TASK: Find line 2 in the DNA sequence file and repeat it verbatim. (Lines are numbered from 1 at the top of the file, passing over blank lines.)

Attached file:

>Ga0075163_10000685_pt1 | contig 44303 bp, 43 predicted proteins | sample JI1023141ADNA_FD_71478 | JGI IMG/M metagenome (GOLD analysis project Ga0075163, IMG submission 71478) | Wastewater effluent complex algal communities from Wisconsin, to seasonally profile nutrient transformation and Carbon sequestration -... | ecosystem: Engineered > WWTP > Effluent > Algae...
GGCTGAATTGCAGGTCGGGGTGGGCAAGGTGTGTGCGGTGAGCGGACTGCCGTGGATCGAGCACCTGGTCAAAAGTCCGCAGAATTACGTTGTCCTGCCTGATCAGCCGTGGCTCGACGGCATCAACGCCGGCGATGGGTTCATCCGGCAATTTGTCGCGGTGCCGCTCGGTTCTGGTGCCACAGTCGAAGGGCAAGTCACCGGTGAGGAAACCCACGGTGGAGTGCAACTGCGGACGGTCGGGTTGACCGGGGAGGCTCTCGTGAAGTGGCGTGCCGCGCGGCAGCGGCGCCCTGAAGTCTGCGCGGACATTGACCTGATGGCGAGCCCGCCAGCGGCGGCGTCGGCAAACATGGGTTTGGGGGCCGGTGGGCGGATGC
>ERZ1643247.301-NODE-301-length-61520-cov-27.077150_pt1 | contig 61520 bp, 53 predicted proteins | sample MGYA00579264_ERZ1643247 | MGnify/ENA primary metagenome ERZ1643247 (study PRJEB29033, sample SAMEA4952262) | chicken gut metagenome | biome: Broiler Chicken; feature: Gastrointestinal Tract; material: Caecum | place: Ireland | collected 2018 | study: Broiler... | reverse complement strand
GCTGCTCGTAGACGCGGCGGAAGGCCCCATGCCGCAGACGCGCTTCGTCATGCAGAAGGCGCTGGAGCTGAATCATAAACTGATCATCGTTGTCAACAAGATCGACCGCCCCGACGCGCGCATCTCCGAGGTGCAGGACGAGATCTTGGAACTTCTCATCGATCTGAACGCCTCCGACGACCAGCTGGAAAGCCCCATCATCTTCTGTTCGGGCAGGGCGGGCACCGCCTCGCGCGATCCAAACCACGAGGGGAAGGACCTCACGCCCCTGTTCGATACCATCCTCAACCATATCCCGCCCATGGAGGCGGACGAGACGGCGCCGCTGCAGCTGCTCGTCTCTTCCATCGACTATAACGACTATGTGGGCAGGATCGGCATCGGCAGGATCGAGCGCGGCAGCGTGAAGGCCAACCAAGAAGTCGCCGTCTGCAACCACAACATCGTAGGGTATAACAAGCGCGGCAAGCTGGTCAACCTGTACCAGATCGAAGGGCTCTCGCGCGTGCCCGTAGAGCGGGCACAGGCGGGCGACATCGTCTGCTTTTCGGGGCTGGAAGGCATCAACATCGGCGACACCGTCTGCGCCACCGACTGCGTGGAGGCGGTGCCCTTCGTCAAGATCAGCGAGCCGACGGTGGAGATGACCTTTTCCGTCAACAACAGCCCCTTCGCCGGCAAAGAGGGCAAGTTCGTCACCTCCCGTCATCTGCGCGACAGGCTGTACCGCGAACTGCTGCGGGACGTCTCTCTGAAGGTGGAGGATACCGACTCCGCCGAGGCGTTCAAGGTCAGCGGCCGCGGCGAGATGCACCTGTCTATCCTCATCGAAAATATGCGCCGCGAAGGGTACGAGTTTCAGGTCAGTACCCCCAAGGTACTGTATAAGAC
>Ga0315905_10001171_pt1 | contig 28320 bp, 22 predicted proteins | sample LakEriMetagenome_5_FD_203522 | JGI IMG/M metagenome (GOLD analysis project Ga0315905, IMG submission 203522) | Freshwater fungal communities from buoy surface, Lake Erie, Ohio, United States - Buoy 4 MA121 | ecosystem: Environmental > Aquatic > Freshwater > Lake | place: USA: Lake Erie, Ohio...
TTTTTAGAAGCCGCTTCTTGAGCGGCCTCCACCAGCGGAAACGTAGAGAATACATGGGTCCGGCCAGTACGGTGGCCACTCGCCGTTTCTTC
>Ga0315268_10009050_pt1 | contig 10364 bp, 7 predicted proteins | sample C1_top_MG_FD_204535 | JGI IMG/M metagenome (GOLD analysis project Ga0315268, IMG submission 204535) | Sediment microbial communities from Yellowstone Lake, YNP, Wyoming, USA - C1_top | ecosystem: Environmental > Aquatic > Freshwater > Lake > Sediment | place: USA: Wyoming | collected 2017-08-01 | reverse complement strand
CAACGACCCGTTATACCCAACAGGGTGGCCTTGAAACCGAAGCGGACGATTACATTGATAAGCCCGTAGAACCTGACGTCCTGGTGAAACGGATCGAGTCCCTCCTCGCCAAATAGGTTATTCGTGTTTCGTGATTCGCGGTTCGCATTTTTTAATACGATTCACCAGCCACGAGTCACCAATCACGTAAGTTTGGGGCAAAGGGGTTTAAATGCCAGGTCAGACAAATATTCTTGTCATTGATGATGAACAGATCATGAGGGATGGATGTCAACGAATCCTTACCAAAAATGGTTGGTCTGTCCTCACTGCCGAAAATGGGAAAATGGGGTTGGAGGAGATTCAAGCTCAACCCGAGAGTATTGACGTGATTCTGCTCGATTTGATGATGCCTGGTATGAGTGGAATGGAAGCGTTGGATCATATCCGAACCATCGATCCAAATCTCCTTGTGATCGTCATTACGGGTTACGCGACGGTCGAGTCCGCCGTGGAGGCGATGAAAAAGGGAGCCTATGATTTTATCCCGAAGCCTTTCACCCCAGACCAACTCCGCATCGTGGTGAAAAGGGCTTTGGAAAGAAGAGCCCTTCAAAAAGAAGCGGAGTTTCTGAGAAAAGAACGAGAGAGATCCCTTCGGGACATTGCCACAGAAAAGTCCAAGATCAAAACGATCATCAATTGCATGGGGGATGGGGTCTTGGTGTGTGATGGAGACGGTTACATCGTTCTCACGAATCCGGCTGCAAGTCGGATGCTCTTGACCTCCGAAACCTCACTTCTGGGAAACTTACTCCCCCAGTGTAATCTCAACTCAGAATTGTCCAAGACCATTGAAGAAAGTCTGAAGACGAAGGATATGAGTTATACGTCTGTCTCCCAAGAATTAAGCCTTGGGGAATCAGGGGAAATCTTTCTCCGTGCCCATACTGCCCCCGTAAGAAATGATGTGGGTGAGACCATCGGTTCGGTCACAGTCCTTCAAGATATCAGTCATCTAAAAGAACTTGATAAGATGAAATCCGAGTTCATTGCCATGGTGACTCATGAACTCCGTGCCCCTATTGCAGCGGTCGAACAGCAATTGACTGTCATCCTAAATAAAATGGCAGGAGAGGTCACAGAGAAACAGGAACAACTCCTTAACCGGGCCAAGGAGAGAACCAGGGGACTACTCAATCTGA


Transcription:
GGCTGAATTGCAGGTCGGGGTGGGCAAGGTGTGTGCGGTGAGCGGACTGCCGTGGATCGAGCACCTGGTCAAAAGTCCGCAGAATTACGTTGTCCTGCCTGATCAGCCGTGGCTCGACGGCATCAACGCCGGCGATGGGTTCATCCGGCAATTTGTCGCGGTGCCGCTCGGTTCTGGTGCCACAGTCGAAGGGCAAGTCACCGGTGAGGAAACCCACGGTGGAGTGCAACTGCGGACGGTCGGGTTGACCGGGGAGGCTCTCGTGAAGTGGCGTGCCGCGCGGCAGCGGCGCCCTGAAGTCTGCGCGGACATTGACCTGATGGCGAGCCCGCCAGCGGCGGCGTCGGCAAACATGGGTTTGGGGGCCGGTGGGCGGATGC